When two people start a similar weight lifting regimen at the same time, they should gain muscle at the same rate ... or so you would think. If one of these people is skinny and the other one plump, the heavier of the two might appear to gain size faster. Yet how quickly and how much a person gains when working out depends on a few factors.
The Bulking Illusion
If you lean more toward plump than skinny, ExRx.net reports that weight training can result in temporary weight gain initially. But it's not that you've gained muscle quicker than your skinny lifting partner. You've just started building muscle under a layer of fat. With the muscle pushing the fat outward, it appears that you've gained size, but you'll have no muscle definition. At the same time, the skinny lifter doesn't have that extra layer, so his progress is seemingly slower. Once fat burning kicks in, you'll lose the extra weight and you'll be able to see your muscles better.
Metabolism and Body Type
Metabolism and body type come into play when a skinny person is trying to gain muscle as well as when an overweight person is trying to build muscle while losing fat. The skinny one seems to be able to eat everything in sight and still not gain weight, while his chubby friend seems to gain weight just by sniffing the aroma of a fresh-baked pie. That's because the skinny guy's metabolism burns up everything he eats and his friend's metabolism is prone to storing body fat. The two body types will have to approach their fitness routines from different angles, but as Mark Macdonald tells readers in his book "Body Confidence," you can improve any body type with dedication and the right strategies.
Bulking Up for the Thin
If you've always had trouble gaining weight, you won't be able to gain muscle simply by lifting a lot of weights. Actually, as Shannon Clark reports in an article on workout mistakes that skinny guys make, lifting a lot of weights is probably working against you. You'll still need to challenge your muscles by lifting heavy weight, but Clark advises that thin people who are having trouble gaining size should do half the number of sets they've been attempting. Personal trainer Matt Siaperas agrees, saying three sets of each exercise should be enough to start gaining muscle. Thinner people also need more calories to build muscle -- and they need to be quality calories from protein and "good carbs" like whole grains. But don't interpret the need for calories to mean you should be using all the latest supplements. Siaperas recommends three basic supplements for those serious about gaining muscle: protein, Omega-3s and creatine. Finally, if you're skinny, don't overdo the cardio. When you don't have fat to burn, too much cardio will work against your muscle gains. Cardiovascular exercise is necessary for a healthy heart, but two or three light cardio workouts (20 minutes of walking or jogging) each week will be sufficient without eating up muscle gains.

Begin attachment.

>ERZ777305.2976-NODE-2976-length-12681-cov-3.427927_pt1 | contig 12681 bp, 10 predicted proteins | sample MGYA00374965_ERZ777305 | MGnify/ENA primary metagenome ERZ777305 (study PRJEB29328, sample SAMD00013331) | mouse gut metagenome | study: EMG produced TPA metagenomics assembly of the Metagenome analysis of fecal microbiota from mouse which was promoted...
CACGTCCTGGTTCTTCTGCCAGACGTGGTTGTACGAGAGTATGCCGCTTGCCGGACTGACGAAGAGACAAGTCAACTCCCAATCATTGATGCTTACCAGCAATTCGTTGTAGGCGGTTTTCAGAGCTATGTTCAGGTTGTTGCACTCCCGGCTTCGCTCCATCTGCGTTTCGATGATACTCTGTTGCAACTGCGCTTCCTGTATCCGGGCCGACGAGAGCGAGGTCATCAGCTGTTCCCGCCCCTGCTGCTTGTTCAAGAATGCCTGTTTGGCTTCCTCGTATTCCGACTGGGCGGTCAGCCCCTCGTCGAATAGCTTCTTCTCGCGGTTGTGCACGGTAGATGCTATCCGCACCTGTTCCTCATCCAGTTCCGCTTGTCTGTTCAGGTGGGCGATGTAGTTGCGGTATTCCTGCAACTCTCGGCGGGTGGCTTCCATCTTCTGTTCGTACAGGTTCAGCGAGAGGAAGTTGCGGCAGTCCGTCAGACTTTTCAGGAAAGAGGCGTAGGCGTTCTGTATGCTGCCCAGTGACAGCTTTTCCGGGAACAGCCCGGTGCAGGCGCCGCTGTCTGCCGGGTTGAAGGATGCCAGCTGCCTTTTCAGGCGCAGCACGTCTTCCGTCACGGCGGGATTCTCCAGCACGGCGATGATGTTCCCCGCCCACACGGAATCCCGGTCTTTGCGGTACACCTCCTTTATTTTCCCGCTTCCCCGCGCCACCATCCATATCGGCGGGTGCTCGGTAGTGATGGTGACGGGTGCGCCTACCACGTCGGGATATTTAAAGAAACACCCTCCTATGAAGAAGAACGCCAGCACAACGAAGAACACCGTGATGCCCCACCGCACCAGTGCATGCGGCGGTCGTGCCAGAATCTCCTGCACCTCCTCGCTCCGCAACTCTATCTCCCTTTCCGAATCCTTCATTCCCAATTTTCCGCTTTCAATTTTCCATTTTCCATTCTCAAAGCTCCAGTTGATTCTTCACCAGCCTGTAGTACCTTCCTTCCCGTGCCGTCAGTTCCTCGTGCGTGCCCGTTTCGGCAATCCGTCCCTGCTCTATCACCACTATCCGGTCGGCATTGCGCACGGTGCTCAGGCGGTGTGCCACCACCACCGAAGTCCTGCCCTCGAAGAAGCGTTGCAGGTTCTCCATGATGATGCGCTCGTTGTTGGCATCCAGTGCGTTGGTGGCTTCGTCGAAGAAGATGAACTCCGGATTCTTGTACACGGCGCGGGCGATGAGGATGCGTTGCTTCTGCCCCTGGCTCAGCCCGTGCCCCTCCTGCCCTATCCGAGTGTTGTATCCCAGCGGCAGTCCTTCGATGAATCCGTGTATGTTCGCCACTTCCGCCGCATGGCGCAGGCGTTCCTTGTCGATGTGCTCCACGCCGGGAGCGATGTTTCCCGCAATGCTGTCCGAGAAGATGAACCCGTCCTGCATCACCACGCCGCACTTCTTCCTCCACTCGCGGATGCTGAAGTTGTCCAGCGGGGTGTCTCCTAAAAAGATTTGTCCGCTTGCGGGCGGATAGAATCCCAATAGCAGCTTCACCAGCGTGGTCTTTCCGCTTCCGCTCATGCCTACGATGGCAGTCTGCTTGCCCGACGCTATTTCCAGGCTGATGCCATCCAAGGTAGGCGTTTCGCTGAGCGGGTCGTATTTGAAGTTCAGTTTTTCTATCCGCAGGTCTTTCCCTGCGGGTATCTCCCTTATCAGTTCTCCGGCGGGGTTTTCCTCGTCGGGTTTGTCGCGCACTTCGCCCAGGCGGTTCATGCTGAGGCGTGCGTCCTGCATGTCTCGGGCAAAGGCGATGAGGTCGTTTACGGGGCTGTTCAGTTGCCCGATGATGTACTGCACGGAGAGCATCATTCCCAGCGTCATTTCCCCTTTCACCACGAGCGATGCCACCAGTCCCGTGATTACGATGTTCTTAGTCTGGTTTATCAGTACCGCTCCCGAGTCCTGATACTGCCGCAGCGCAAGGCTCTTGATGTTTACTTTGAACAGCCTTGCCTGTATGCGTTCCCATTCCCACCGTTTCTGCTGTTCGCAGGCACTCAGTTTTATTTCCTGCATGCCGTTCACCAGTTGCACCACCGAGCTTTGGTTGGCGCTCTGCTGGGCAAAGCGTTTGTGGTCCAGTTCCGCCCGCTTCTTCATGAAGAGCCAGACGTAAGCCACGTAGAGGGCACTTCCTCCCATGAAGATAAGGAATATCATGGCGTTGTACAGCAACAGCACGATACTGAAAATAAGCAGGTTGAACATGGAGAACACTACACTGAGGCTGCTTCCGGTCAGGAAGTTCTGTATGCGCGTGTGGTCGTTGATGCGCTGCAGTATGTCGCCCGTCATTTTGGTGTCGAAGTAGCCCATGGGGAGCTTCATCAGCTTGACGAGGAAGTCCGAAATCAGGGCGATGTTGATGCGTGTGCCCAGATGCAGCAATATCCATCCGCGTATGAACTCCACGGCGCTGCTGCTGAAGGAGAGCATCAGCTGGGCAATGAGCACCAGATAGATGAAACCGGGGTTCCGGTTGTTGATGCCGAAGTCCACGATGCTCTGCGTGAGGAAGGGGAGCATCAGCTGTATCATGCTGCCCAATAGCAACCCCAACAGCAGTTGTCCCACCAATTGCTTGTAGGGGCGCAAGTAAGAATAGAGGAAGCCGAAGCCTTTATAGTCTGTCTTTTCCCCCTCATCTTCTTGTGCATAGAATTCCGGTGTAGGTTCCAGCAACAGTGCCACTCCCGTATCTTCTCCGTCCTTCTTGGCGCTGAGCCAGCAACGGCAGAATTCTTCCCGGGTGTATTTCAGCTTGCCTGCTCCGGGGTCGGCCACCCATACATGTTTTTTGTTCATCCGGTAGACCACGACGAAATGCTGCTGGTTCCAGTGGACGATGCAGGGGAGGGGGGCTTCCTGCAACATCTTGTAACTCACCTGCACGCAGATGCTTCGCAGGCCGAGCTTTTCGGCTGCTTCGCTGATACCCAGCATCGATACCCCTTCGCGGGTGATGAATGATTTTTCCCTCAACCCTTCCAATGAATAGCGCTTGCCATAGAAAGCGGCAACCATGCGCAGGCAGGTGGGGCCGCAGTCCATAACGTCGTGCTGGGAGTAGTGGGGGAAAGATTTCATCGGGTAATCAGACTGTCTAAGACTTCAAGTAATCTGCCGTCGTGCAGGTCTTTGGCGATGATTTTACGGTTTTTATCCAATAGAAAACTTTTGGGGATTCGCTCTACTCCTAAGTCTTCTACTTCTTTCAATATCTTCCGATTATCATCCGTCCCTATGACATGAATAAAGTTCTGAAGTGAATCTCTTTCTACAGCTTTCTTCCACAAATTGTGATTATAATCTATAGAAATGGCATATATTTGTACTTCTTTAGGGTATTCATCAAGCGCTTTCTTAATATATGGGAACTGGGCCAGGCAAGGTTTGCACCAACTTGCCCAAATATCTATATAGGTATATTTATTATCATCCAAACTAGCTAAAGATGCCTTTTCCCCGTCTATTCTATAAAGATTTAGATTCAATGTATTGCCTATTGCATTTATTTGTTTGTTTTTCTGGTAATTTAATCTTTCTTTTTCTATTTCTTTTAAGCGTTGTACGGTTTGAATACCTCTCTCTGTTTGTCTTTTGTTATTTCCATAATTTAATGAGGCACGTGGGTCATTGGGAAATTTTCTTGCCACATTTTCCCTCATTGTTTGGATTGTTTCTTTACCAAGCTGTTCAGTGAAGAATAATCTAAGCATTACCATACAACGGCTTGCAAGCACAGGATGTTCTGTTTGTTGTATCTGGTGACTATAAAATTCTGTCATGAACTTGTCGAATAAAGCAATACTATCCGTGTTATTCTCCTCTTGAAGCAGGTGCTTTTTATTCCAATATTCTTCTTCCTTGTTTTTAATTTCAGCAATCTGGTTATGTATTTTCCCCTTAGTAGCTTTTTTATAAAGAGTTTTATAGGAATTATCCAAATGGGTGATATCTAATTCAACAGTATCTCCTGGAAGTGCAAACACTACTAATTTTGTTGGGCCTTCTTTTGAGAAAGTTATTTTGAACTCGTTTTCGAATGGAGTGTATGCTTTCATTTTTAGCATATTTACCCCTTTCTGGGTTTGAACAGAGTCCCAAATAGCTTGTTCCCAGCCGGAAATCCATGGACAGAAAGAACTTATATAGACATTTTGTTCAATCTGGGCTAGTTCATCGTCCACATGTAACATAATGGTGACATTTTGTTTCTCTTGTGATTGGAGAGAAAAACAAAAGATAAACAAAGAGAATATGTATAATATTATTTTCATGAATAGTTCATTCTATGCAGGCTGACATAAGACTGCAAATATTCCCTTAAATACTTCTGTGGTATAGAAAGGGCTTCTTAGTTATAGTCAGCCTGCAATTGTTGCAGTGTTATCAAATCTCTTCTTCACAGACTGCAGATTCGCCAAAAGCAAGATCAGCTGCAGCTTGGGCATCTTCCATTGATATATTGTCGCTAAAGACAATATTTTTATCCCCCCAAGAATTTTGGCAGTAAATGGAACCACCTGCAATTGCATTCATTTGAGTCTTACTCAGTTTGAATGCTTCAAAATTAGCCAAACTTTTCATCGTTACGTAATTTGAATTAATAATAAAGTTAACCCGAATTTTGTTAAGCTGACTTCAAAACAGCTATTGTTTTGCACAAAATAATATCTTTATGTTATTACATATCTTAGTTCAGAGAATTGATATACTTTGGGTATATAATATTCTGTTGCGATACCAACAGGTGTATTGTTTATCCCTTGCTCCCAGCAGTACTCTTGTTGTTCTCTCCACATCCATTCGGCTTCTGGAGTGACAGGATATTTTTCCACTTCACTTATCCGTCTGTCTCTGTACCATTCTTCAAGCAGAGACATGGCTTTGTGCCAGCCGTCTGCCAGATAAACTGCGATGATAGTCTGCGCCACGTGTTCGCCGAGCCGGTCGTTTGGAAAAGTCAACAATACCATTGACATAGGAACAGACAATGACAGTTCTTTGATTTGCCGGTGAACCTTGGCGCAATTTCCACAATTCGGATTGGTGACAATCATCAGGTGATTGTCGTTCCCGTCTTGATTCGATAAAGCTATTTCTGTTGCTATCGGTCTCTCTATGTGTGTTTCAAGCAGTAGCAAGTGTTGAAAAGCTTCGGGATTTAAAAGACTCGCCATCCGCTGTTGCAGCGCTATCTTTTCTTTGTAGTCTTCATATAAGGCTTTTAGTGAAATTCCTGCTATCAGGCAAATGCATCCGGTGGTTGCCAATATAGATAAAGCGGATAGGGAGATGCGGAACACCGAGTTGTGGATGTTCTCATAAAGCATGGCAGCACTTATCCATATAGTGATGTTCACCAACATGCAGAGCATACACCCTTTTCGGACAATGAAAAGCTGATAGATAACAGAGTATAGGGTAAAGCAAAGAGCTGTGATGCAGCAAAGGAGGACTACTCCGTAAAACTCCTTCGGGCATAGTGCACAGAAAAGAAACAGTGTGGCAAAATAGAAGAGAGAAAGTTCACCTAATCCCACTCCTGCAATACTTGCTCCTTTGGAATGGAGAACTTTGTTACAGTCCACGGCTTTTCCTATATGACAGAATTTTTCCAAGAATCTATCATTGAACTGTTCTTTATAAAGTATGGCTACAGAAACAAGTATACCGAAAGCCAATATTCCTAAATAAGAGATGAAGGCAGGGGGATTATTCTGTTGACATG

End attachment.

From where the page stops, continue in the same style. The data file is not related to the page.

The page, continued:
Cutting Up for the Stout
When a heavy person sets his sights on gaining muscle, he also has to work on burning off the fat. While your weight lifting regimen won't be that much different than your thinner lifting partner's, you can add a fourth set of each exercise to your workouts. You will benefit from a healthy diet of lean protein, fruits and vegetables and carbohydrates from whole grains, but you'll have to be more careful of your fat and sugar intake than your skinny friend. Creatine, protein and Omega-3s will be effective supplements for your diet, too. The biggest difference in your training is the cardio factor. Getting your heart rate up with a cardio workout three to five times a week for 30 to 45 minutes will burn off the layer of fat over those muscles you're building, and give you some definition.
- Matt Siaperas; Personal Trainer, Hardbodies Gym; Blackfoot, Idaho
- ExRx.net: Weight Training Myths
- Mahler's Aggressive Strength: The Top Five Muscle Building Mistakes Skinny Guys Make
- Body Confidence; Mark Macdonald
Elle Di Jensen has been a writer and editor since 1990. She began working in the fitness industry in 1987, and her experience includes editing and publishing a workout manual. She has an extended family of pets, including special needs animals. Jensen attended Idaho and Boise State Universities. Her work has appeared in various print and online publications.